Bipolar Disorder in Primary Care Part 2: Treatment 7/20/2017

It is important that primary care providers have a basic level of understanding of the medications used to treat bipolar disorder as they may be called upon to help maintain and monitor ongoing medication treatment or they may be the first person to identify the condition in a patient. Regardless of the context, the primary care provider should, in most cases, work in periodic collaboration with a psychiatrist and/or a psychotherapy professional to optimize assessment, treatment delivery and outcome monitoring.

As many patients with bipolar disorder have other medical conditions requiring treatment, it is important for both PCPs and other providers to be aware of possible drug-drug interactions. Finally, when a patient presents with new onset or recurrence of bipolar manic or hypomanic symptoms, it may be particularly helpful for treatment to begin in the primary care setting while waiting for linkage to mental health services. Early diagnosis and treatment/referral can improve prognosis and reduce the risk of relapse.

Medications are the primary treatment for all stages of bipolar disorder and many patients with bipolar symptoms may require more than one medication to fully treat their symptoms. Of course, when a patient is in an acute manic state with extreme agitation, psychotic symptoms, and/or presents as danger to him or herself or others, an emergency psychiatric assessment in an emergency room setting and possible inpatient hospitalization is recommended. In the more typical case of a non-acute situation, the medication choice is based on stage, previous response to medication and side effect profiles.

Acute mania can be treated with a mood stabilizer and/or an atypical antipsychotic medication. For severe cases, many patients require both types of medication for full stabilization of their mania. The classic mood stabilizers include lithium, depakote, carbamazepine, lamotrigine and oxcarbamazepine. Most require regular periodic lab monitoring, for medication levels (lithium and depakote) or renal, thyroid and liver function. Some are better for acute treatment and others are better for maintenance treatment. Lithium generally is more effective than depakote and carbamazepine but has a slower onset of action. Depakote has been found to be more helpful in mixed states than lithium. The atypical antipsychotics  (e.g., risperidone, quetiapine, aripiprazole, etc.) have a more rapid onset of action than the mood stabilizers and can be particularly effective at controlling manic symptoms, psychotic symptoms and sleep disturbance during the acute phases of treatment. If used for extended periods of time, they also require regular lab monitoring, for blood sugar and lipid profiles.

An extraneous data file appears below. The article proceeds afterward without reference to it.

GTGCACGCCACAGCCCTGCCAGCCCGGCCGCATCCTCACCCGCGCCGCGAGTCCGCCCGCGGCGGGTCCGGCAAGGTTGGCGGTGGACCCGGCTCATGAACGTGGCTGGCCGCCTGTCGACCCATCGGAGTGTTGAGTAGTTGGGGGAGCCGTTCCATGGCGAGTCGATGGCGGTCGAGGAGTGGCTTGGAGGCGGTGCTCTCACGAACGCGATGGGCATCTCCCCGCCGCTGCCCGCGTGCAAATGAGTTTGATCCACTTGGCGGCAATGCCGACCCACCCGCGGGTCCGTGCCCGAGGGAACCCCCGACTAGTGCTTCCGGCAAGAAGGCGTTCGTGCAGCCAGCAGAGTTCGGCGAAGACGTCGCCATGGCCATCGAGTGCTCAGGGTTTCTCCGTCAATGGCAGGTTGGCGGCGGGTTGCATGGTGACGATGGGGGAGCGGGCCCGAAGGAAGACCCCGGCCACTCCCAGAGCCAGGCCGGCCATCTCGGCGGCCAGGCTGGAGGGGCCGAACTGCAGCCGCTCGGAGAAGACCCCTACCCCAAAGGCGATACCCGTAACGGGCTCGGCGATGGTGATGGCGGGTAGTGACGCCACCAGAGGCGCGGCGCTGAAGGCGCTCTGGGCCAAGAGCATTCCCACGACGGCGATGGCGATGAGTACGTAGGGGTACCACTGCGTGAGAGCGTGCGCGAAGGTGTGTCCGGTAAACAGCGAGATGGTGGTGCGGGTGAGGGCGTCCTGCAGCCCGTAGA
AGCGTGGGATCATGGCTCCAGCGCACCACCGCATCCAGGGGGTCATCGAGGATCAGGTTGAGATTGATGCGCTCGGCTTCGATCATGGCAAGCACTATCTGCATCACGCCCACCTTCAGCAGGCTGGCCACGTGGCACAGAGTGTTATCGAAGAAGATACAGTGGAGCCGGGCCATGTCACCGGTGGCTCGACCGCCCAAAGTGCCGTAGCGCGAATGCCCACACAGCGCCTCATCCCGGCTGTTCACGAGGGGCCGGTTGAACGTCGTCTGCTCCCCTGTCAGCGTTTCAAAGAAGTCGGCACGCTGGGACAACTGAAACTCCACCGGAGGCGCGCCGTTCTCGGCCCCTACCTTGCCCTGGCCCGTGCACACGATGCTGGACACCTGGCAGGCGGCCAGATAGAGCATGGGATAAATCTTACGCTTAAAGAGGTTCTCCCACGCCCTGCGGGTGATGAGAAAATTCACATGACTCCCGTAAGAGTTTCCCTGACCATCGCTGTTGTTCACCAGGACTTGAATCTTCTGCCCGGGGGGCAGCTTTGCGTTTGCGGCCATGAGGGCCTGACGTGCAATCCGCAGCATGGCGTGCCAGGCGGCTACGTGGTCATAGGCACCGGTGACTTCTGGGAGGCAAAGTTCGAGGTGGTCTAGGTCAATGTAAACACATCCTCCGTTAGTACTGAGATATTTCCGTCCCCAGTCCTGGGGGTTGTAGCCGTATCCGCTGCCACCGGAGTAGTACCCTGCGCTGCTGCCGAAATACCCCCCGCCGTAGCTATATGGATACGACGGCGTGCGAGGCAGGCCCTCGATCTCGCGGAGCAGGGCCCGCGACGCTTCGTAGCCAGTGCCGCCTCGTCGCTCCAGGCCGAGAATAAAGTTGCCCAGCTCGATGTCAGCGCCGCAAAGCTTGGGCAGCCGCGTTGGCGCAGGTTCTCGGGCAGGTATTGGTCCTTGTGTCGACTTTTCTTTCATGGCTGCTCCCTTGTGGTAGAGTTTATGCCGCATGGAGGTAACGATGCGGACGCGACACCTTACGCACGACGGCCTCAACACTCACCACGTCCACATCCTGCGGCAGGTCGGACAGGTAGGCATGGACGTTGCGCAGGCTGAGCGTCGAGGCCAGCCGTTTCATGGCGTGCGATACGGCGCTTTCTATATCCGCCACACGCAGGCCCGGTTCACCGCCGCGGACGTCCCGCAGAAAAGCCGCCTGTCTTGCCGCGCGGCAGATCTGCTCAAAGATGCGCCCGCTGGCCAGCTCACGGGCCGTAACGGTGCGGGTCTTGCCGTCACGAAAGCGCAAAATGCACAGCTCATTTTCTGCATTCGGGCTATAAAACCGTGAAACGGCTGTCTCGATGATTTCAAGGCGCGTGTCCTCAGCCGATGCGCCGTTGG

Depression in the bipolar patient can be treated in a variety of ways. In generally, antidepressant medications should not be used alone for a patient with confirmed bipolar disorder as they may contribute to the development of a hypomanic or manic episode, but when needed, they can be used for a depressed patient along with a mood stabilizer. There are some medications that have FDA indications for bipolar depression, including the mood stabilizer lamotrigine and the antipsychotics quetiapine and lurasidone – the antipsychotic agents can be used either alone or in combination with a traditional mood stabilizer like lithium or Depakote. Lamotrigine has been shown to be more effective for bipolar II disorder than bipolar I disorder. Lithium has been shown to reduce the risk of suicide in patients with bipolar disorder.

Given the high rate of recurrence of mood episodes in bipolar disorder, maintenance medication is strongly encouraged and this is an arena where primary care providers may be called upon to assist in the care of an otherwise stable patient with bipolar disorder. In addition to providing medication prescriptions and monitoring for appropriate symptom control, this is also an opportunity to provide ongoing psycho-education about medication compliance — consistency with medications is linked to a lower rate of relapse in patients maintaining good medication compliance.

It is our hope that this primer on treatment of bipolar disorder and brief introduction to the mood stabilizer and antipsychotic medications has been helpful. Future e-weekly articles with go into more details on mood stabilizer and antipsychotic dosing, indications and side effect profiles.

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